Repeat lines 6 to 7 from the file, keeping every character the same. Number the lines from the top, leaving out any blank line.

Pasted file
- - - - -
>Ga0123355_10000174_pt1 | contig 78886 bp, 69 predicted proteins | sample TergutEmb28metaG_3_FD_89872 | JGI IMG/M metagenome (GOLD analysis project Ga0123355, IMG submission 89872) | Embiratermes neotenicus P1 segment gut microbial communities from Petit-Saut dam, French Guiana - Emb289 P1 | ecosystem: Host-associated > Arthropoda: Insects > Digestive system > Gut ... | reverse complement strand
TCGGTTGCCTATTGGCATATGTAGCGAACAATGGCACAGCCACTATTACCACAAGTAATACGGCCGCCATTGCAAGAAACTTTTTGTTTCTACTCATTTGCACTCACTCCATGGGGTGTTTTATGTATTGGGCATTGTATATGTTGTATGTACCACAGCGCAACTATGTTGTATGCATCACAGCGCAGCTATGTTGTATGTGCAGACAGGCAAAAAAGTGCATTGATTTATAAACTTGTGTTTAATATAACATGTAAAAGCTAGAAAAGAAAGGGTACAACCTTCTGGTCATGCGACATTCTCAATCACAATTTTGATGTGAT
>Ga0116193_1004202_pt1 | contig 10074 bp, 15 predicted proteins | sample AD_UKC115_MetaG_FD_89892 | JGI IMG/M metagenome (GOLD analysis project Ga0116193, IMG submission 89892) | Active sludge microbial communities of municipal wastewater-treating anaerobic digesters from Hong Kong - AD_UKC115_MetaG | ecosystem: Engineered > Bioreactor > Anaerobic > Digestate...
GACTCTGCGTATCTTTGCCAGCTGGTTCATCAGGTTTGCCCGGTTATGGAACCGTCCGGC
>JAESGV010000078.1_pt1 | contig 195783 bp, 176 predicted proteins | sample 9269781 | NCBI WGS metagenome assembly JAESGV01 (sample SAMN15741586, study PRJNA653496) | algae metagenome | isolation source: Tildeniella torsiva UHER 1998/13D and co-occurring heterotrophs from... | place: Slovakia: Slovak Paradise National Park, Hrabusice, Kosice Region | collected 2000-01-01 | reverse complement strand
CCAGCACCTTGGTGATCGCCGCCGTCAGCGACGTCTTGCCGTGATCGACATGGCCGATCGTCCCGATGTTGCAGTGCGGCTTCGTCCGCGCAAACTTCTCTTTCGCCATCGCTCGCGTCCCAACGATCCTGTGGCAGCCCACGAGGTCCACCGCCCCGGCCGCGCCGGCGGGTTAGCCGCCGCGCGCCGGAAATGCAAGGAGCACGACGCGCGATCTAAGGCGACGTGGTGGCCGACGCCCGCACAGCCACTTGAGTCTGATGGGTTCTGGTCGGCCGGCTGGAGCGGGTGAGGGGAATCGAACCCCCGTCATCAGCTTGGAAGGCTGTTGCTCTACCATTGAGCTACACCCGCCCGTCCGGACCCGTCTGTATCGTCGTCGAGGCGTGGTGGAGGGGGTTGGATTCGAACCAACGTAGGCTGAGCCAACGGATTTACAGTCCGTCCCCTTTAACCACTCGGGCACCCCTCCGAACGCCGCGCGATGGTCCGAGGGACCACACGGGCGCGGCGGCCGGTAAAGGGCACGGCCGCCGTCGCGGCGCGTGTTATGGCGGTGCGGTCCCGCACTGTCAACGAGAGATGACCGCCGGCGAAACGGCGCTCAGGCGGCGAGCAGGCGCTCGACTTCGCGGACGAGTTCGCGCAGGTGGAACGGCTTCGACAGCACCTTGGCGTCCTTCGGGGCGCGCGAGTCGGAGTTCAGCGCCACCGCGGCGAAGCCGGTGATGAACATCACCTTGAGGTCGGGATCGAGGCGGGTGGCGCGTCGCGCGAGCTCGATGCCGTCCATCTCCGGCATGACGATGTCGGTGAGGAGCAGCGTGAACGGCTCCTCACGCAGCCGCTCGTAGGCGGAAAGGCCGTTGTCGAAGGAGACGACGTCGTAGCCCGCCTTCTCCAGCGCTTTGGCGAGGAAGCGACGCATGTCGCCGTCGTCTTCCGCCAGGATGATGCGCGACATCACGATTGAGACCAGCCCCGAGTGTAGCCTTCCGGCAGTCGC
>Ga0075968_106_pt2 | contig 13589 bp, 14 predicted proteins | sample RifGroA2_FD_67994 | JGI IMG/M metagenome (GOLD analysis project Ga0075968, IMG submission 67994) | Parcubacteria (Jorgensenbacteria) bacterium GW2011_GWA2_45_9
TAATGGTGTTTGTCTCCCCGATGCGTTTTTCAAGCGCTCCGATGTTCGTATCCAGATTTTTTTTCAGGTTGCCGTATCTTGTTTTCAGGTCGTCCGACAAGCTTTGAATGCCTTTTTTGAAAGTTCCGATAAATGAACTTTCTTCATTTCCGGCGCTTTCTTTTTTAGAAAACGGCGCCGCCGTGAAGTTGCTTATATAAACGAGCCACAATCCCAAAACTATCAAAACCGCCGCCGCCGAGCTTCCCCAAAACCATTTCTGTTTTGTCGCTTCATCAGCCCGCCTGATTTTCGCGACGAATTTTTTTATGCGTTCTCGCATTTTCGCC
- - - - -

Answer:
CCAGCACCTTGGTGATCGCCGCCGTCAGCGACGTCTTGCCGTGATCGACATGGCCGATCGTCCCGATGTTGCAGTGCGGCTTCGTCCGCGCAAACTTCTCTTTCGCCATCGCTCGCGTCCCAACGATCCTGTGGCAGCCCACGAGGTCCACCGCCCCGGCCGCGCCGGCGGGTTAGCCGCCGCGCGCCGGAAATGCAAGGAGCACGACGCGCGATCTAAGGCGACGTGGTGGCCGACGCCCGCACAGCCACTTGAGTCTGATGGGTTCTGGTCGGCCGGCTGGAGCGGGTGAGGGGAATCGAACCCCCGTCATCAGCTTGGAAGGCTGTTGCTCTACCATTGAGCTACACCCGCCCGTCCGGACCCGTCTGTATCGTCGTCGAGGCGTGGTGGAGGGGGTTGGATTCGAACCAACGTAGGCTGAGCCAACGGATTTACAGTCCGTCCCCTTTAACCACTCGGGCACCCCTCCGAACGCCGCGCGATGGTCCGAGGGACCACACGGGCGCGGCGGCCGGTAAAGGGCACGGCCGCCGTCGCGGCGCGTGTTATGGCGGTGCGGTCCCGCACTGTCAACGAGAGATGACCGCCGGCGAAACGGCGCTCAGGCGGCGAGCAGGCGCTCGACTTCGCGGACGAGTTCGCGCAGGTGGAACGGCTTCGACAGCACCTTGGCGTCCTTCGGGGCGCGCGAGTCGGAGTTCAGCGCCACCGCGGCGAAGCCGGTGATGAACATCACCTTGAGGTCGGGATCGAGGCGGGTGGCGCGTCGCGCGAGCTCGATGCCGTCCATCTCCGGCATGACGATGTCGGTGAGGAGCAGCGTGAACGGCTCCTCACGCAGCCGCTCGTAGGCGGAAAGGCCGTTGTCGAAGGAGACGACGTCGTAGCCCGCCTTCTCCAGCGCTTTGGCGAGGAAGCGACGCATGTCGCCGTCGTCTTCCGCCAGGATGATGCGCGACATCACGATTGAGACCAGCCCCGAGTGTAGCCTTCCGGCAGTCGC
>Ga0075968_106_pt2 | contig 13589 bp, 14 predicted proteins | sample RifGroA2_FD_67994 | JGI IMG/M metagenome (GOLD analysis project Ga0075968, IMG submission 67994) | Parcubacteria (Jorgensenbacteria) bacterium GW2011_GWA2_45_9